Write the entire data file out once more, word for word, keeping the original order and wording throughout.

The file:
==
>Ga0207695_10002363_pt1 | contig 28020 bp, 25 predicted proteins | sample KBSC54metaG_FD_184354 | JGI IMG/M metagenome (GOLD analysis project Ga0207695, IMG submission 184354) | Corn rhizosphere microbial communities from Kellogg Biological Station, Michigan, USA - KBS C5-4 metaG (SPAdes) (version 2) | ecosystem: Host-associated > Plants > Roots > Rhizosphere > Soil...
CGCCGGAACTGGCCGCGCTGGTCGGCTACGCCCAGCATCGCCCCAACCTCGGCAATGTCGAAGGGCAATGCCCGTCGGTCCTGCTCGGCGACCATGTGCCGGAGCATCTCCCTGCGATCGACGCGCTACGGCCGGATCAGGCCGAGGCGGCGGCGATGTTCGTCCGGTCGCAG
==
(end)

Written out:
>Ga0207695_10002363_pt1 | contig 28020 bp, 25 predicted proteins | sample KBSC54metaG_FD_184354 | JGI IMG/M metagenome (GOLD analysis project Ga0207695, IMG submission 184354) | Corn rhizosphere microbial communities from Kellogg Biological Station, Michigan, USA - KBS C5-4 metaG (SPAdes) (version 2) | ecosystem: Host-associated > Plants > Roots > Rhizosphere > Soil...
CGCCGGAACTGGCCGCGCTGGTCGGCTACGCCCAGCATCGCCCCAACCTCGGCAATGTCGAAGGGCAATGCCCGTCGGTCCTGCTCGGCGACCATGTGCCGGAGCATCTCCCTGCGATCGACGCGCTACGGCCGGATCAGGCCGAGGCGGCGGCGATGTTCGTCCGGTCGCAG